Schansberg: Trying to Legislate Prosperity

February 18, 2015

by Eric Schansberg, Ph.D.

Indiana’s Common Construction Wage Law is typically referred to as a “prevailing-wage” law. Such laws are a state’s version of the federal Davis-Bacon laws dating back to the 1930s that provided minimum wages on public-sector construction. In Indiana this year, there are measures seeking to repeal or weaken the state’s prevailing-wage law.

As always, the choice is whether to allow markets to do their thing or to use government to regulate and restrict. This choice raises ethical questions: Is it ethical to use law to increase the cost of public-works projects to taxpayers? Is it ethical to allow markets to determine wages for workers on these projects?

The choice raises practical questions as well. One claim by proponents of prevailing-wage laws is that artificially high wages serve to increase tax revenue and consumer spending. They even provide estimates of the impact, i.e., that communities receive $1.50 in benefits for every $1 in costs.

If we simply focus on the benefits of the policy — the higher wages — then this is quite reasonable. These workers will have more money in their paychecks and will pay more in taxes and spend more money. (They’ll also give and save more.)

But what about the costs? Where did the money come from and how would that have helped the community?

At best, it’s obviously a shell game, moving money from one person’s pocket to another — with no net gain in economic activity. At worst, it’s an inefficient regulation that restricts competition and drives up administrative costs.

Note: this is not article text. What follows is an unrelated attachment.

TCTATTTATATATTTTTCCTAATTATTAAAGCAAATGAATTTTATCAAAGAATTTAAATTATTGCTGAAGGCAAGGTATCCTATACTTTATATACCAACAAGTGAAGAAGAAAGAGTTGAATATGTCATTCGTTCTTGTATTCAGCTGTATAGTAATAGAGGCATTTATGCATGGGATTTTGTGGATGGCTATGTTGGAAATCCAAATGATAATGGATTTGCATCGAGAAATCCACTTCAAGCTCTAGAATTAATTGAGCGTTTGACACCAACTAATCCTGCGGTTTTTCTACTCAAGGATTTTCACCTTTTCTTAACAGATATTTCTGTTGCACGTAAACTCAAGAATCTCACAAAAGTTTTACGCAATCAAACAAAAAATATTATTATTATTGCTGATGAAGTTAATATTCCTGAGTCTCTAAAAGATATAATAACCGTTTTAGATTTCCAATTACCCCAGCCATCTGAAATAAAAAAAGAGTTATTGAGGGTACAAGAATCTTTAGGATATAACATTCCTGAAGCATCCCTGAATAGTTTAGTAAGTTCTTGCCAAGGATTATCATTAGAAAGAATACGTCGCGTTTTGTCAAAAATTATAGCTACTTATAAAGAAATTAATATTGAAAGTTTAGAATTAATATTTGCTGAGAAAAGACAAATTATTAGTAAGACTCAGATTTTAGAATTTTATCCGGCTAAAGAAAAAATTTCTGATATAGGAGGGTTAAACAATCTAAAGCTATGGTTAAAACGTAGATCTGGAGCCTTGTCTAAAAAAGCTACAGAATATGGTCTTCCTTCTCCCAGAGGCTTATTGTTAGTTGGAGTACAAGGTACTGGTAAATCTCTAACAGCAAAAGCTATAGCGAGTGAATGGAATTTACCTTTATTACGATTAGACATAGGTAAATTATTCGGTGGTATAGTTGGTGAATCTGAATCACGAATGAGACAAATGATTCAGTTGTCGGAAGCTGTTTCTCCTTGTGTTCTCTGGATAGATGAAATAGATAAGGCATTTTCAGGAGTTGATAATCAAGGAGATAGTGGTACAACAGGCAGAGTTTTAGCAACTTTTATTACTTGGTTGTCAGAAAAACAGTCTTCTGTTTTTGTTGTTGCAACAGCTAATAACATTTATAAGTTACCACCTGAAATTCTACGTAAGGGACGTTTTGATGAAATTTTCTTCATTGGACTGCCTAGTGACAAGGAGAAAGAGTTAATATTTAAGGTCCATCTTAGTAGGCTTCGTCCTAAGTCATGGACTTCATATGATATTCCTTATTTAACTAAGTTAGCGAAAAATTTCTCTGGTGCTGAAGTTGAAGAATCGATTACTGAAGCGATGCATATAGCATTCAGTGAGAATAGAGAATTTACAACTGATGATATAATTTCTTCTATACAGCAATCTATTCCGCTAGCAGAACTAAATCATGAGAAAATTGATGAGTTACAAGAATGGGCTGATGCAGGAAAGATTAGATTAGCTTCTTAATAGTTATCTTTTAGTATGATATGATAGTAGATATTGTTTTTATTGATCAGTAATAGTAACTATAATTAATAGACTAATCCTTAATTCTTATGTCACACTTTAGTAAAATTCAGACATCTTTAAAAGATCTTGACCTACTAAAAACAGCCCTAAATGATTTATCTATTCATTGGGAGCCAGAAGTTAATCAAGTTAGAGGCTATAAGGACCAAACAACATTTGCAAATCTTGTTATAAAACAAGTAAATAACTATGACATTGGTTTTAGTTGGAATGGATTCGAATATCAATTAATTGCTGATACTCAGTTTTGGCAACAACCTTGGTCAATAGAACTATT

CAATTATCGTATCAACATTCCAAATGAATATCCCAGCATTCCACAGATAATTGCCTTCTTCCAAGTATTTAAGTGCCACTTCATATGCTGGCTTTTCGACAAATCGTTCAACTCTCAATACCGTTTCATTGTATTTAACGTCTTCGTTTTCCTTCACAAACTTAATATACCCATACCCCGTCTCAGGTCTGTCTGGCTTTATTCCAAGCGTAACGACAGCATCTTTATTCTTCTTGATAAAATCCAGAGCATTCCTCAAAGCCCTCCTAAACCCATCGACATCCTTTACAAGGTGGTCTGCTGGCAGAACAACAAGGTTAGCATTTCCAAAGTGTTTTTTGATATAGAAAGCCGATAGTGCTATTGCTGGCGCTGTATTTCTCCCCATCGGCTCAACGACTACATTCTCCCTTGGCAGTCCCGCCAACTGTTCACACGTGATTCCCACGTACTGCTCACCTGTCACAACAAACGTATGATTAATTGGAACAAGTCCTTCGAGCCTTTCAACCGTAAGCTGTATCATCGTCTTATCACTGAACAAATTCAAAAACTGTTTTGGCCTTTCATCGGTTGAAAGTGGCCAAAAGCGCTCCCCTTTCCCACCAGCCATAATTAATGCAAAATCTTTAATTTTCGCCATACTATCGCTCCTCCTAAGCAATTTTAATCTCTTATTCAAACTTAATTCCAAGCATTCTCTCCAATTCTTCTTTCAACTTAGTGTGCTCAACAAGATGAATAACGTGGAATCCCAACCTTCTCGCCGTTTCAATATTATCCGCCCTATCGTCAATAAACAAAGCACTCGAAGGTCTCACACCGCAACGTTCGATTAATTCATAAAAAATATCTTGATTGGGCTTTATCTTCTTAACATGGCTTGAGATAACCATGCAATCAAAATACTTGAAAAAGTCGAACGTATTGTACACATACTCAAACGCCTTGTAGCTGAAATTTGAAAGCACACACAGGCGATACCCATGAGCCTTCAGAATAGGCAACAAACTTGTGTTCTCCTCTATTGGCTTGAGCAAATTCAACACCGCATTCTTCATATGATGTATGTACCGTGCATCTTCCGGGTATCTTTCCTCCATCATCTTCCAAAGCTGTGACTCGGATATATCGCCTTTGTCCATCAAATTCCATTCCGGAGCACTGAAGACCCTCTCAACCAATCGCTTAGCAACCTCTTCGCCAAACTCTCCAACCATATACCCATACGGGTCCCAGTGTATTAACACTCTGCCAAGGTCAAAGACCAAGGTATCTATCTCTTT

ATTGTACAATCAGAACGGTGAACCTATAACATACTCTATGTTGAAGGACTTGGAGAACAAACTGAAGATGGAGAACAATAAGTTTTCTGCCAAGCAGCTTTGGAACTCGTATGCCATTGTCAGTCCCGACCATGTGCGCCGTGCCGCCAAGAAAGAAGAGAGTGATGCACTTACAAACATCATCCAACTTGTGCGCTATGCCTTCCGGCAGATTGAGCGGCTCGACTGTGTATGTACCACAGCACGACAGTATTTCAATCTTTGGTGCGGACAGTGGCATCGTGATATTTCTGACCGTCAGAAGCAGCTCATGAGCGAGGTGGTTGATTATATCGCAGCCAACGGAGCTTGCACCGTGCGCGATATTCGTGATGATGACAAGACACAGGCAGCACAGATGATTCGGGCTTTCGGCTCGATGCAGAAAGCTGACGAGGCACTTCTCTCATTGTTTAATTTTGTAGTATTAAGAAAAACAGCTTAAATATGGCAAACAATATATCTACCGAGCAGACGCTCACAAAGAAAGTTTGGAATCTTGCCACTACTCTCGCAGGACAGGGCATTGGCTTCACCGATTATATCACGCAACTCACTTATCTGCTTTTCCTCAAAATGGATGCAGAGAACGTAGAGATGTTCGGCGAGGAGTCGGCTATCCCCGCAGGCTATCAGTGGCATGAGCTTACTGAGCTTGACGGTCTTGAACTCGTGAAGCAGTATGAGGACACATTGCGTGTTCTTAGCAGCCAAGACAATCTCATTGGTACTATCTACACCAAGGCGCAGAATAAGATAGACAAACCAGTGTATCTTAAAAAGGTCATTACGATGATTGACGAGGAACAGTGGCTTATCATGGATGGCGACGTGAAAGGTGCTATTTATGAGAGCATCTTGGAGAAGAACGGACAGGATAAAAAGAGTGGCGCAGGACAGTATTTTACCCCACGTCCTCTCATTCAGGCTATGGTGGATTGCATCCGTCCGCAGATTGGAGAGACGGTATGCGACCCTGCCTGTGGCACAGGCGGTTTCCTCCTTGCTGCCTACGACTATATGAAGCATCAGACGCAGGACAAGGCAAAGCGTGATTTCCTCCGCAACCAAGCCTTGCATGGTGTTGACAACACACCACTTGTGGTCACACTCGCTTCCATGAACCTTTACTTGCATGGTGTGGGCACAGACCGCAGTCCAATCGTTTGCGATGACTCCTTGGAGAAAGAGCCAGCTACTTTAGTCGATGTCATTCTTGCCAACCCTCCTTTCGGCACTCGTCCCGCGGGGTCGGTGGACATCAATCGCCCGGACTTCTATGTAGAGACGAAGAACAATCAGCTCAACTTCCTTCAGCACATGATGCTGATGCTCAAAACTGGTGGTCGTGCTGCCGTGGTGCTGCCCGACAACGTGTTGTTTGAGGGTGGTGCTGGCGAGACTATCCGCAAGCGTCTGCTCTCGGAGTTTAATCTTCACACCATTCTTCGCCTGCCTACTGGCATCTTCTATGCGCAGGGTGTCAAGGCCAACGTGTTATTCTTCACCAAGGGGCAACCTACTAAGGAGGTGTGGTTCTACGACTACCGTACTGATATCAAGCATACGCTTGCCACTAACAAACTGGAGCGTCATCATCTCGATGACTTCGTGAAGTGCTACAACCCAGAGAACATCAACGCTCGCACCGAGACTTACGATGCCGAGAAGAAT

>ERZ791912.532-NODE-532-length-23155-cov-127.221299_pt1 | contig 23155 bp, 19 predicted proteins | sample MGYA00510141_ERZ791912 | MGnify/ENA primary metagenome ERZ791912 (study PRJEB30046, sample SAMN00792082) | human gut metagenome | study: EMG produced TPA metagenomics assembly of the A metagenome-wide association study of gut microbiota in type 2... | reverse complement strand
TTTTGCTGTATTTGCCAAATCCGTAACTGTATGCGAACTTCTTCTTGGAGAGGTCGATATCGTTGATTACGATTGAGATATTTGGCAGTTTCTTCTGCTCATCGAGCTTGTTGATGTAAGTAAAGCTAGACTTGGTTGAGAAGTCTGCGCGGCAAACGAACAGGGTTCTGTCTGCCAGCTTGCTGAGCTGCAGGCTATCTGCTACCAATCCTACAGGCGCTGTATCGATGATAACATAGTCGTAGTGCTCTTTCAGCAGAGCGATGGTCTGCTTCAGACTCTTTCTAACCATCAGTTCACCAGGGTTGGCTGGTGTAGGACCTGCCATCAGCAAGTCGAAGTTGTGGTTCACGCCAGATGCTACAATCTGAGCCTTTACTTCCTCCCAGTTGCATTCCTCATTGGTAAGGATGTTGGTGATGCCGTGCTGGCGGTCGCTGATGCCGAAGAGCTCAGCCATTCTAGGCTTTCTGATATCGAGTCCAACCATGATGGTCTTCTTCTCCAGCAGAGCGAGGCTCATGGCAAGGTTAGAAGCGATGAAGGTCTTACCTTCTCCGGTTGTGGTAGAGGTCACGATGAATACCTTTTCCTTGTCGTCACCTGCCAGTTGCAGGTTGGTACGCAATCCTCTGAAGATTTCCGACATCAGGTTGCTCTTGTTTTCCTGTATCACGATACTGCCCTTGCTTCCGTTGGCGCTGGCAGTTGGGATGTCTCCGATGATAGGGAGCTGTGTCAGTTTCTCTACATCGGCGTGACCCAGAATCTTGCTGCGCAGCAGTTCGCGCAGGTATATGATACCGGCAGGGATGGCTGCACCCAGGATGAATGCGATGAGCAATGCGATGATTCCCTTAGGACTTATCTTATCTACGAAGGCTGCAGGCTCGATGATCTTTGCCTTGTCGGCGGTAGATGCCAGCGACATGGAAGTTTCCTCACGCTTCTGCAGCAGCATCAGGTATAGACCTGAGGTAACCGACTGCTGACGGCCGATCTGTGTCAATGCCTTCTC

Prevailing-wage laws might be a good idea if we want to help certain workers, but don’t imagine that they will increase net economic activity.

So what difference would it make to repeal prevailing-wage laws? Nobody knows for sure. As with the passage of “Right to Work” legislation a few years ago, it’s difficult to quantify. We do know that it would make economic activity in Indiana more attractive at the margin.

To summarize, this problem is more political than economic. Concentrated benefits always attract passionate efforts to preserve the status quo — while subtle costs rarely get voters excited.

Our politicians, then, have to decide if they will fight a special-interest group in order to help the economy and the general public — quite a dilemma for those who want to get reelected.

Eric Schansberg, Ph.D., an adjunct scholar of the Indiana Policy Review Foundation, is a professor of economics at Indiana University Southeast.

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